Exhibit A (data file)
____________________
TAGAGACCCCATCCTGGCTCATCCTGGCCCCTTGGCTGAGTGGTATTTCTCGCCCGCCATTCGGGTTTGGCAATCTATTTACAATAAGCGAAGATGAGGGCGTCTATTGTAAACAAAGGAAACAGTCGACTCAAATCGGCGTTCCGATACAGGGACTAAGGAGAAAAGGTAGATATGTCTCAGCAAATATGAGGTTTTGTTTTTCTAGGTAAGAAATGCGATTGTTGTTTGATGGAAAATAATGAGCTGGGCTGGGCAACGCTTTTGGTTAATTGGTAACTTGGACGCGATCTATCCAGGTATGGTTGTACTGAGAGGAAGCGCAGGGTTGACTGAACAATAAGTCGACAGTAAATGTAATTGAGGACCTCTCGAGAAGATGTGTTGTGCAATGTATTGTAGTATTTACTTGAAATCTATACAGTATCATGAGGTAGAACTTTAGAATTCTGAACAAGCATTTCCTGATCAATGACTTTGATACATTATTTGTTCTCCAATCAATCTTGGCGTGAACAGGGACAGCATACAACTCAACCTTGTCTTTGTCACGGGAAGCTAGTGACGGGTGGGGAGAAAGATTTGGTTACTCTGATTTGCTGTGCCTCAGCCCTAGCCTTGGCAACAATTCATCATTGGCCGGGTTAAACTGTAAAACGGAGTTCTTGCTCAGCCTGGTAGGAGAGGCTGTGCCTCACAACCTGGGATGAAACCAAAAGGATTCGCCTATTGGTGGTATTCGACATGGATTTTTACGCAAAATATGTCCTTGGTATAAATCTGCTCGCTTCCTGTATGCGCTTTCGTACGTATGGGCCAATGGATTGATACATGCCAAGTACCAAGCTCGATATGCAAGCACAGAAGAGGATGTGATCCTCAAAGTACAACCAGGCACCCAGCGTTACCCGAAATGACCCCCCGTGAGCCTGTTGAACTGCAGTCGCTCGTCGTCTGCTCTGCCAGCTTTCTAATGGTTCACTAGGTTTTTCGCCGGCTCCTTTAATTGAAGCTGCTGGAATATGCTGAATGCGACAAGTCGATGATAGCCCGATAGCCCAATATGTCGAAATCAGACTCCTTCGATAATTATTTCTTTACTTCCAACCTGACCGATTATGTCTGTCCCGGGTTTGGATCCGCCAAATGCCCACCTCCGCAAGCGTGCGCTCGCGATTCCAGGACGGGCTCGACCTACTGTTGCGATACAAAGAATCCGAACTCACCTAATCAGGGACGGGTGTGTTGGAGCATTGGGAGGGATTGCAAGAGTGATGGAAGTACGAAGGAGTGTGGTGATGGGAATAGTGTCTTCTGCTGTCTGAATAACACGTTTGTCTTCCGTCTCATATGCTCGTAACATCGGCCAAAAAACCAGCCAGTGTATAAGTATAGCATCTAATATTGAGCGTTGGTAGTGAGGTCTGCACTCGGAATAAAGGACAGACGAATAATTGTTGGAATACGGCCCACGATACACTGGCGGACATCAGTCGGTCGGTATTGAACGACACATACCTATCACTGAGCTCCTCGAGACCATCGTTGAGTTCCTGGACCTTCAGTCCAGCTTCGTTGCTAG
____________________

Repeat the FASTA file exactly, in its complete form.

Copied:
TAGAGACCCCATCCTGGCTCATCCTGGCCCCTTGGCTGAGTGGTATTTCTCGCCCGCCATTCGGGTTTGGCAATCTATTTACAATAAGCGAAGATGAGGGCGTCTATTGTAAACAAAGGAAACAGTCGACTCAAATCGGCGTTCCGATACAGGGACTAAGGAGAAAAGGTAGATATGTCTCAGCAAATATGAGGTTTTGTTTTTCTAGGTAAGAAATGCGATTGTTGTTTGATGGAAAATAATGAGCTGGGCTGGGCAACGCTTTTGGTTAATTGGTAACTTGGACGCGATCTATCCAGGTATGGTTGTACTGAGAGGAAGCGCAGGGTTGACTGAACAATAAGTCGACAGTAAATGTAATTGAGGACCTCTCGAGAAGATGTGTTGTGCAATGTATTGTAGTATTTACTTGAAATCTATACAGTATCATGAGGTAGAACTTTAGAATTCTGAACAAGCATTTCCTGATCAATGACTTTGATACATTATTTGTTCTCCAATCAATCTTGGCGTGAACAGGGACAGCATACAACTCAACCTTGTCTTTGTCACGGGAAGCTAGTGACGGGTGGGGAGAAAGATTTGGTTACTCTGATTTGCTGTGCCTCAGCCCTAGCCTTGGCAACAATTCATCATTGGCCGGGTTAAACTGTAAAACGGAGTTCTTGCTCAGCCTGGTAGGAGAGGCTGTGCCTCACAACCTGGGATGAAACCAAAAGGATTCGCCTATTGGTGGTATTCGACATGGATTTTTACGCAAAATATGTCCTTGGTATAAATCTGCTCGCTTCCTGTATGCGCTTTCGTACGTATGGGCCAATGGATTGATACATGCCAAGTACCAAGCTCGATATGCAAGCACAGAAGAGGATGTGATCCTCAAAGTACAACCAGGCACCCAGCGTTACCCGAAATGACCCCCCGTGAGCCTGTTGAACTGCAGTCGCTCGTCGTCTGCTCTGCCAGCTTTCTAATGGTTCACTAGGTTTTTCGCCGGCTCCTTTAATTGAAGCTGCTGGAATATGCTGAATGCGACAAGTCGATGATAGCCCGATAGCCCAATATGTCGAAATCAGACTCCTTCGATAATTATTTCTTTACTTCCAACCTGACCGATTATGTCTGTCCCGGGTTTGGATCCGCCAAATGCCCACCTCCGCAAGCGTGCGCTCGCGATTCCAGGACGGGCTCGACCTACTGTTGCGATACAAAGAATCCGAACTCACCTAATCAGGGACGGGTGTGTTGGAGCATTGGGAGGGATTGCAAGAGTGATGGAAGTACGAAGGAGTGTGGTGATGGGAATAGTGTCTTCTGCTGTCTGAATAACACGTTTGTCTTCCGTCTCATATGCTCGTAACATCGGCCAAAAAACCAGCCAGTGTATAAGTATAGCATCTAATATTGAGCGTTGGTAGTGAGGTCTGCACTCGGAATAAAGGACAGACGAATAATTGTTGGAATACGGCCCACGATACACTGGCGGACATCAGTCGGTCGGTATTGAACGACACATACCTATCACTGAGCTCCTCGAGACCATCGTTGAGTTCCTGGACCTTCAGTCCAGCTTCGTTGCTAG